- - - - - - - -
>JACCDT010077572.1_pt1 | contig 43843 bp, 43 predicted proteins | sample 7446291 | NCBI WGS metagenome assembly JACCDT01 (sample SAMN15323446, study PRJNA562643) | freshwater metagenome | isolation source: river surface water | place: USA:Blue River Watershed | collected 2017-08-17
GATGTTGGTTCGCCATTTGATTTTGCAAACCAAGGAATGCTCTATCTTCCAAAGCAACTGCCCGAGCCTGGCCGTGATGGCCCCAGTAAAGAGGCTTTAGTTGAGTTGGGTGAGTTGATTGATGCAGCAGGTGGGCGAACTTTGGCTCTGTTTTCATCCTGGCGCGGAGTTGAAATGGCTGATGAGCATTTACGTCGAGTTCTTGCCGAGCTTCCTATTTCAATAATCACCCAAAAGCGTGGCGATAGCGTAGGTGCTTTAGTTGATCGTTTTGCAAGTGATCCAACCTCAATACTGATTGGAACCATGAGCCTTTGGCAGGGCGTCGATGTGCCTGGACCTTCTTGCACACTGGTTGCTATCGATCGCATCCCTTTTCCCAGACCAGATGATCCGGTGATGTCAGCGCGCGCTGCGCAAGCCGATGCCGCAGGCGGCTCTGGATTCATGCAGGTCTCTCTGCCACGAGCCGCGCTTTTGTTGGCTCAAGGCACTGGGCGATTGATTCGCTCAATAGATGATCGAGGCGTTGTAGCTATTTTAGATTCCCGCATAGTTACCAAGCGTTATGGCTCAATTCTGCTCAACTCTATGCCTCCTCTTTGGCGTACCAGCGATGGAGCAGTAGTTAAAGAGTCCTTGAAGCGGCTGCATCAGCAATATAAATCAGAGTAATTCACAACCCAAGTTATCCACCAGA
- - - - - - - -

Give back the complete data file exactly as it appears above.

>JACCDT010077572.1_pt1 | contig 43843 bp, 43 predicted proteins | sample 7446291 | NCBI WGS metagenome assembly JACCDT01 (sample SAMN15323446, study PRJNA562643) | freshwater metagenome | isolation source: river surface water | place: USA:Blue River Watershed | collected 2017-08-17
GATGTTGGTTCGCCATTTGATTTTGCAAACCAAGGAATGCTCTATCTTCCAAAGCAACTGCCCGAGCCTGGCCGTGATGGCCCCAGTAAAGAGGCTTTAGTTGAGTTGGGTGAGTTGATTGATGCAGCAGGTGGGCGAACTTTGGCTCTGTTTTCATCCTGGCGCGGAGTTGAAATGGCTGATGAGCATTTACGTCGAGTTCTTGCCGAGCTTCCTATTTCAATAATCACCCAAAAGCGTGGCGATAGCGTAGGTGCTTTAGTTGATCGTTTTGCAAGTGATCCAACCTCAATACTGATTGGAACCATGAGCCTTTGGCAGGGCGTCGATGTGCCTGGACCTTCTTGCACACTGGTTGCTATCGATCGCATCCCTTTTCCCAGACCAGATGATCCGGTGATGTCAGCGCGCGCTGCGCAAGCCGATGCCGCAGGCGGCTCTGGATTCATGCAGGTCTCTCTGCCACGAGCCGCGCTTTTGTTGGCTCAAGGCACTGGGCGATTGATTCGCTCAATAGATGATCGAGGCGTTGTAGCTATTTTAGATTCCCGCATAGTTACCAAGCGTTATGGCTCAATTCTGCTCAACTCTATGCCTCCTCTTTGGCGTACCAGCGATGGAGCAGTAGTTAAAGAGTCCTTGAAGCGGCTGCATCAGCAATATAAATCAGAGTAATTCACAACCCAAGTTATCCACCAGA